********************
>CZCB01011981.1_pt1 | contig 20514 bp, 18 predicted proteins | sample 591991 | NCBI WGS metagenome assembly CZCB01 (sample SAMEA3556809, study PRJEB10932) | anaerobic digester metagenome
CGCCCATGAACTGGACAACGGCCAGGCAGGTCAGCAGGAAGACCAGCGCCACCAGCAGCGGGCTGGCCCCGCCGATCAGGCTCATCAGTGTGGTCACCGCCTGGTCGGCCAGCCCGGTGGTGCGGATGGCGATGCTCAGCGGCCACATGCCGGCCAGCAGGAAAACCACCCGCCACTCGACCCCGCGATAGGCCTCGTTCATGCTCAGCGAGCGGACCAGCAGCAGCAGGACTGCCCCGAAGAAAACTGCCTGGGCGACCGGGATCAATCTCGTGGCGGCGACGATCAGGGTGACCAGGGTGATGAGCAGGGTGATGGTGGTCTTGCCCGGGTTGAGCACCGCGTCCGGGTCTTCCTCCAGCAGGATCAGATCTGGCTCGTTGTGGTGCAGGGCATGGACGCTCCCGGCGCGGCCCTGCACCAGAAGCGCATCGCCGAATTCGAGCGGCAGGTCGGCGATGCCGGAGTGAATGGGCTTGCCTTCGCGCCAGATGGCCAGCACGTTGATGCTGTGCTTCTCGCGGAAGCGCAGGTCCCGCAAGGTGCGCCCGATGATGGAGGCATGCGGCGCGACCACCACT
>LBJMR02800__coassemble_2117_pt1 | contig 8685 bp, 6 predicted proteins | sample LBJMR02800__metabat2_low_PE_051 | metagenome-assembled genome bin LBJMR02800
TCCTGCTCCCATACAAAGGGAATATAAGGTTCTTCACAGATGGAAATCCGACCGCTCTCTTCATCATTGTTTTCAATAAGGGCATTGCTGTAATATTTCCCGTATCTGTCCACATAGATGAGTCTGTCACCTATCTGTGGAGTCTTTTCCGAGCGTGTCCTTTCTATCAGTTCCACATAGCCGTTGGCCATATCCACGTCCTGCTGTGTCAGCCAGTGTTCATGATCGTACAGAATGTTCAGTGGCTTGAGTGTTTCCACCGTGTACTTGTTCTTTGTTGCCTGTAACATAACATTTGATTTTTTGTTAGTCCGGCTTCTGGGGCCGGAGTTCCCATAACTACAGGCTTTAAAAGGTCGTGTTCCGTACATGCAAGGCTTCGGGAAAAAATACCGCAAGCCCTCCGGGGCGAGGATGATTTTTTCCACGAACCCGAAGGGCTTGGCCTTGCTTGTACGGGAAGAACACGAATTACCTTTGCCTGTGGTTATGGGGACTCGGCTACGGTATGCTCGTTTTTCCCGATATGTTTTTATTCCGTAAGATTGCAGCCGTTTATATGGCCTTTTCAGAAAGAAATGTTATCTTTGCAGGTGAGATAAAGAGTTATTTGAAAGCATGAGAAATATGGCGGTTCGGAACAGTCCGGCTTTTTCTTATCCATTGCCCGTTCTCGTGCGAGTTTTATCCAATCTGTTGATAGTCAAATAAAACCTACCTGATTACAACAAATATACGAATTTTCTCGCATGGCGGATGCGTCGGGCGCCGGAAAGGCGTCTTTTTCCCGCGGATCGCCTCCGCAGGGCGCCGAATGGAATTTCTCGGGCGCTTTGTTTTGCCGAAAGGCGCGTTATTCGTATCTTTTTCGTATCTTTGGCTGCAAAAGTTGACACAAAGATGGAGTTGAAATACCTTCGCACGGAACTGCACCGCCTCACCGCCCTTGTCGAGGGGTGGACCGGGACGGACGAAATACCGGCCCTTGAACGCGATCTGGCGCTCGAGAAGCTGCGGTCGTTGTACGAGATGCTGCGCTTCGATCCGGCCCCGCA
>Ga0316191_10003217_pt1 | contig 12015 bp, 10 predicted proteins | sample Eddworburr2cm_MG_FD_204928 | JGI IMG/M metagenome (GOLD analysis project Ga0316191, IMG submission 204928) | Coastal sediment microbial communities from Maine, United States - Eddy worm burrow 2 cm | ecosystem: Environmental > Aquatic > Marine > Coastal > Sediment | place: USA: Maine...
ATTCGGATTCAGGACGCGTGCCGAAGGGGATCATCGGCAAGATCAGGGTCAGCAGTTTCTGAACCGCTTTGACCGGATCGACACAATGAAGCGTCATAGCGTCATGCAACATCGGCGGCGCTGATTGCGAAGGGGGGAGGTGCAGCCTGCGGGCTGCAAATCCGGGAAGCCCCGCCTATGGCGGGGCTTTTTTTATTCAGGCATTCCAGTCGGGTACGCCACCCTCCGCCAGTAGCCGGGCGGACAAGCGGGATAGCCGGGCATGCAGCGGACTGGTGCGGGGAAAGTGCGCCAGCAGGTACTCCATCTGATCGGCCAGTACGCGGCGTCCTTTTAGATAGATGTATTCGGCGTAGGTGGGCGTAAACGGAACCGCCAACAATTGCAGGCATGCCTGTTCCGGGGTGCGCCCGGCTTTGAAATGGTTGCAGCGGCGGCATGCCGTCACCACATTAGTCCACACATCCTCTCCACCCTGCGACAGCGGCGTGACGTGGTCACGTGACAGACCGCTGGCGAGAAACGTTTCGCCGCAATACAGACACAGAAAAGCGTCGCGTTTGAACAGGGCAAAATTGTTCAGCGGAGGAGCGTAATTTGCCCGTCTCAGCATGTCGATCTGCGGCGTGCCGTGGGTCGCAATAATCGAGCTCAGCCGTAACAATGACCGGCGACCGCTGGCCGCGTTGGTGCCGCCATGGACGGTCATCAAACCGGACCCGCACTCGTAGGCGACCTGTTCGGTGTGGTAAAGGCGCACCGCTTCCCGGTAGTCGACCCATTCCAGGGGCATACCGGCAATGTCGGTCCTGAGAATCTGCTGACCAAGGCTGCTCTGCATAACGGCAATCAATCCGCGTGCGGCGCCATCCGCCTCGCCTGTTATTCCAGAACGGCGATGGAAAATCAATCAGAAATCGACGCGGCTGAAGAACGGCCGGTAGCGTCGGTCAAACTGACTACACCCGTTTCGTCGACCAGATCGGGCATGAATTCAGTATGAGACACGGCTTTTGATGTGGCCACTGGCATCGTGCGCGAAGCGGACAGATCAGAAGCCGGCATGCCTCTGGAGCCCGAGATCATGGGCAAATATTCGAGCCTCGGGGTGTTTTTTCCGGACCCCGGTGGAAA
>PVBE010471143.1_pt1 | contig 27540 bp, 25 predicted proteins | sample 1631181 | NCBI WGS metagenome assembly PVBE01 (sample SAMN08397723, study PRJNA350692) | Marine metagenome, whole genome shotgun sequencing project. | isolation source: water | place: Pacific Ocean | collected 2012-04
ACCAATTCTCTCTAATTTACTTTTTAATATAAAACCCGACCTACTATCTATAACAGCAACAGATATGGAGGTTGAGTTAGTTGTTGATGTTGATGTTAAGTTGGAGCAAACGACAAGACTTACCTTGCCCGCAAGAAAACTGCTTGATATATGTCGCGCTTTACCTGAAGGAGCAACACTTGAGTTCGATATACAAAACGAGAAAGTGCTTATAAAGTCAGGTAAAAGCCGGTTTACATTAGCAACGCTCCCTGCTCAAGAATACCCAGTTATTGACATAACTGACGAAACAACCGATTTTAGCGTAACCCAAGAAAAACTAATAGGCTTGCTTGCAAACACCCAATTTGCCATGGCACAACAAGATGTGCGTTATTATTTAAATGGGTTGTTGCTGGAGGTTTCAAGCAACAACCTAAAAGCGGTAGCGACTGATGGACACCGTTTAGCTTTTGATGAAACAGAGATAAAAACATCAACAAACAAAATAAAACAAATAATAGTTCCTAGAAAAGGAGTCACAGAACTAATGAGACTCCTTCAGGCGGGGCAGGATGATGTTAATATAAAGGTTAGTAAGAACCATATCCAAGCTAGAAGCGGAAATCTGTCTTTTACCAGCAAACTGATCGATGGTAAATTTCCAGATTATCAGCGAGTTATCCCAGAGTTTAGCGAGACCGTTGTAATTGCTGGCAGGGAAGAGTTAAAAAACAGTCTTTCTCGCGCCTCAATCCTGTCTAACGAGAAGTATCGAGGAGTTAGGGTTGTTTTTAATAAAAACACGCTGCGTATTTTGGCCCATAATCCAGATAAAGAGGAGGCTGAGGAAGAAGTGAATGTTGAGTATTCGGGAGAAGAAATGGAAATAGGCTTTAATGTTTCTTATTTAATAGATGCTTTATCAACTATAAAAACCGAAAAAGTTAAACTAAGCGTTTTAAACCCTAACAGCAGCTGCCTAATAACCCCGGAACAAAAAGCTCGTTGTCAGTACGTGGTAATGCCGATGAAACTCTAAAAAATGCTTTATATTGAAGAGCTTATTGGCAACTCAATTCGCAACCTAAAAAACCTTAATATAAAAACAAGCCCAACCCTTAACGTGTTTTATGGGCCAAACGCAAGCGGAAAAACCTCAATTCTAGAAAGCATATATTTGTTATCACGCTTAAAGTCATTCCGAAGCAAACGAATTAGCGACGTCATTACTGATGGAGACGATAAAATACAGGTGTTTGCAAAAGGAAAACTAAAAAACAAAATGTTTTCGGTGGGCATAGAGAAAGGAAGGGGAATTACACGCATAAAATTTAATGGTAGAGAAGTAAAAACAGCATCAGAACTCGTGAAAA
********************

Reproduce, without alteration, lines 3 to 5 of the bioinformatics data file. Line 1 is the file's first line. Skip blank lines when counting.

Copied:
>LBJMR02800__coassemble_2117_pt1 | contig 8685 bp, 6 predicted proteins | sample LBJMR02800__metabat2_low_PE_051 | metagenome-assembled genome bin LBJMR02800
TCCTGCTCCCATACAAAGGGAATATAAGGTTCTTCACAGATGGAAATCCGACCGCTCTCTTCATCATTGTTTTCAATAAGGGCATTGCTGTAATATTTCCCGTATCTGTCCACATAGATGAGTCTGTCACCTATCTGTGGAGTCTTTTCCGAGCGTGTCCTTTCTATCAGTTCCACATAGCCGTTGGCCATATCCACGTCCTGCTGTGTCAGCCAGTGTTCATGATCGTACAGAATGTTCAGTGGCTTGAGTGTTTCCACCGTGTACTTGTTCTTTGTTGCCTGTAACATAACATTTGATTTTTTGTTAGTCCGGCTTCTGGGGCCGGAGTTCCCATAACTACAGGCTTTAAAAGGTCGTGTTCCGTACATGCAAGGCTTCGGGAAAAAATACCGCAAGCCCTCCGGGGCGAGGATGATTTTTTCCACGAACCCGAAGGGCTTGGCCTTGCTTGTACGGGAAGAACACGAATTACCTTTGCCTGTGGTTATGGGGACTCGGCTACGGTATGCTCGTTTTTCCCGATATGTTTTTATTCCGTAAGATTGCAGCCGTTTATATGGCCTTTTCAGAAAGAAATGTTATCTTTGCAGGTGAGATAAAGAGTTATTTGAAAGCATGAGAAATATGGCGGTTCGGAACAGTCCGGCTTTTTCTTATCCATTGCCCGTTCTCGTGCGAGTTTTATCCAATCTGTTGATAGTCAAATAAAACCTACCTGATTACAACAAATATACGAATTTTCTCGCATGGCGGATGCGTCGGGCGCCGGAAAGGCGTCTTTTTCCCGCGGATCGCCTCCGCAGGGCGCCGAATGGAATTTCTCGGGCGCTTTGTTTTGCCGAAAGGCGCGTTATTCGTATCTTTTTCGTATCTTTGGCTGCAAAAGTTGACACAAAGATGGAGTTGAAATACCTTCGCACGGAACTGCACCGCCTCACCGCCCTTGTCGAGGGGTGGACCGGGACGGACGAAATACCGGCCCTTGAACGCGATCTGGCGCTCGAGAAGCTGCGGTCGTTGTACGAGATGCTGCGCTTCGATCCGGCCCCGCA
>Ga0316191_10003217_pt1 | contig 12015 bp, 10 predicted proteins | sample Eddworburr2cm_MG_FD_204928 | JGI IMG/M metagenome (GOLD analysis project Ga0316191, IMG submission 204928) | Coastal sediment microbial communities from Maine, United States - Eddy worm burrow 2 cm | ecosystem: Environmental > Aquatic > Marine > Coastal > Sediment | place: USA: Maine...